Friday, 7 March 2014

A Tree for Philip Wren

Wren Memorial Tree, and Harry Dog

On Thursday, in the corner of a sunny field alongside the camino, me and Paddy dug a hole.
It was not easy. The soil here is dark clay, but we´ve had enough rain lately that we could break the surface. We used a primitive sort of mattock to break it up, and shovels to clear out the chunks. It was hot work under bright sun. We stopped digging before the hole was very deep. We could not remember just how big the hole had to be.
We were peevish and hungry. We put the shovels in the back and went home.
We were peevish again today. 
Finally, at 3 p.m., the tree arrived. Paddy was deep into his siesta. The delivery truck followed my van up the camino to the edge of the field. The driver opened the door and jumped out to help me unload. The driver  was a very small woman, the same one who´d sold me this strapping young chestnut tree at the nursery earlier this week. I´d expected a big burly delivery man. I sighed. The lady never blinked an eye.
Between us we wrestled the tree off the back of the flatbed truck, onto the ground, over the ditch, up onto the field. She stood up the castañero next to the hole. It towered over her. She looked at the tree and the hole.
"That hole´s not big enough," she said.
She swarmed back up into her truck and headed back to Palencia. I made the hole bigger. I poured ten liters of water into it, and threw in the thawed carcass of a hen who conveniently passed on a few days ago. I put some sand on top, and spit in it, because that is what you do when you plant a tree. And then I went to put the tree into the hole.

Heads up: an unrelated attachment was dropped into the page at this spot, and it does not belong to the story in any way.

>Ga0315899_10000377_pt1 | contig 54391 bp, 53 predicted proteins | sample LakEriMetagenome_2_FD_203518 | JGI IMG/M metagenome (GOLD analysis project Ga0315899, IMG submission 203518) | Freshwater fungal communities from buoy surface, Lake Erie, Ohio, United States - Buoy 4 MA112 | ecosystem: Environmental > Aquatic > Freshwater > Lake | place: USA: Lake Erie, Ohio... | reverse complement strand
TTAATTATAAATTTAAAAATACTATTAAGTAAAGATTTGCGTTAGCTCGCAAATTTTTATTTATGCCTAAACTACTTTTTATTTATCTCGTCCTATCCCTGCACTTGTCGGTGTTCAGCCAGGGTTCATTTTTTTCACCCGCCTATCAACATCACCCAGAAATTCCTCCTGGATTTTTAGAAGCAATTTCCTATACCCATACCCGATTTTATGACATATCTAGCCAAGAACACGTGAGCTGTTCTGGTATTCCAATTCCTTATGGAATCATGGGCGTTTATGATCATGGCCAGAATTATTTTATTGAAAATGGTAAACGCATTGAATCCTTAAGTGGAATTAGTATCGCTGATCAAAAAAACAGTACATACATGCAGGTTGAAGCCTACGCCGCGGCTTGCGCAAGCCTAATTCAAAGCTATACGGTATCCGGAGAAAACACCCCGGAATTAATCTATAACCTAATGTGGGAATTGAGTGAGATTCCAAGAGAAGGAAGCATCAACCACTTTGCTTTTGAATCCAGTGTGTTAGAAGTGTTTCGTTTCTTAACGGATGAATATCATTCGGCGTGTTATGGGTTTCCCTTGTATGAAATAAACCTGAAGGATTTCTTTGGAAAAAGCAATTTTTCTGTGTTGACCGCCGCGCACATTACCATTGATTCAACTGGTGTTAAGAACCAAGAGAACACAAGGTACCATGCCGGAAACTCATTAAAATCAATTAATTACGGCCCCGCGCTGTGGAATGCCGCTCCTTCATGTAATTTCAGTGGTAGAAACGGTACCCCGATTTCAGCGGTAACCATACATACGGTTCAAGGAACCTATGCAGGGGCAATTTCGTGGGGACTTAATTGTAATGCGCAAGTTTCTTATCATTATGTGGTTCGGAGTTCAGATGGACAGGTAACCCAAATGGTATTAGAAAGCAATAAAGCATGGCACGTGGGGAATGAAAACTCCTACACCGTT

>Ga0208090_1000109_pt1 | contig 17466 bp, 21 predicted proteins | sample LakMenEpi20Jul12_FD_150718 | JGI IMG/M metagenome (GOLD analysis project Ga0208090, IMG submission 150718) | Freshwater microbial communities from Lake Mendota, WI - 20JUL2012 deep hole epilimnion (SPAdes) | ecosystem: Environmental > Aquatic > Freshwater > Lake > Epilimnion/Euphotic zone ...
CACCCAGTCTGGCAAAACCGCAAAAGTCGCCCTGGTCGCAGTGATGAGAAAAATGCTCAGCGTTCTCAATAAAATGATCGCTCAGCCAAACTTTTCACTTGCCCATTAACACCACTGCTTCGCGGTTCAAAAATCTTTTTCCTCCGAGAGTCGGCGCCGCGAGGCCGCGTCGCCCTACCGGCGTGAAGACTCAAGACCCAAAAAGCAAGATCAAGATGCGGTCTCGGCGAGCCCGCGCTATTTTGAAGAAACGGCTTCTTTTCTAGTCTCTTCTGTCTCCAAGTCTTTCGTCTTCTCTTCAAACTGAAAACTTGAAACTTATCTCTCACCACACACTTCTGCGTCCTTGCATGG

It would not move. It would roll, it would tip over, but it would not come out of the big black bucket that covered the roots, no matter how I pounded on it.
I looked around. The tractors crawling over the fields were occupied by the neighbors I usually ask for help with this sort of thing. Paddy, at that particular moment, was not an option.
So I looked over the camino, and I said, peevishly, "Godammit, St. James. This tree is a memorial tree for a pilgrim who died on this road. I need some help here. Send me a pilgrim, please. A big, healthy one." 
I sawed away part of the bucket and got the roots nearer to the hole. I thought of the pilgrim who´d died, a pilgrim who´d stayed at my house, a pilgrim I actually knew.
He was a gentle man. Not a peevish bone in his body. I took a deep breath. 
"Phil Wren, pray for me," I said. "It´s your tree. Do something."   
And that is when the men came rolling up the trail, two tipos from Barcelona with backpacks and beer-bellies. Big men in bright blue and lemon-yellow quik-dri t-shirts, their faces smeared with sunscreen. I hailed them in my bad Spanish, asked them for a hand, told them this is a pilgrim tree.
They stepped right up, peeled off their packs, pulled up the tree trunk so I could free it from the bucket. They dropped the tree in the hole, helped me stand it upright, helped me line up and pound-down a pilgrim staff alongside the trunk. They snapped pictures with each other´s cameras.
I did not have a camera, but I will post a photo of the tree real soon.
I do not know the names of the pilgrims who helped to plant Philip Wren´s tree, but I kinda think Philip knows who they are. Maybe he´ll keep an eye on them from where he is.
They were godsends, after all.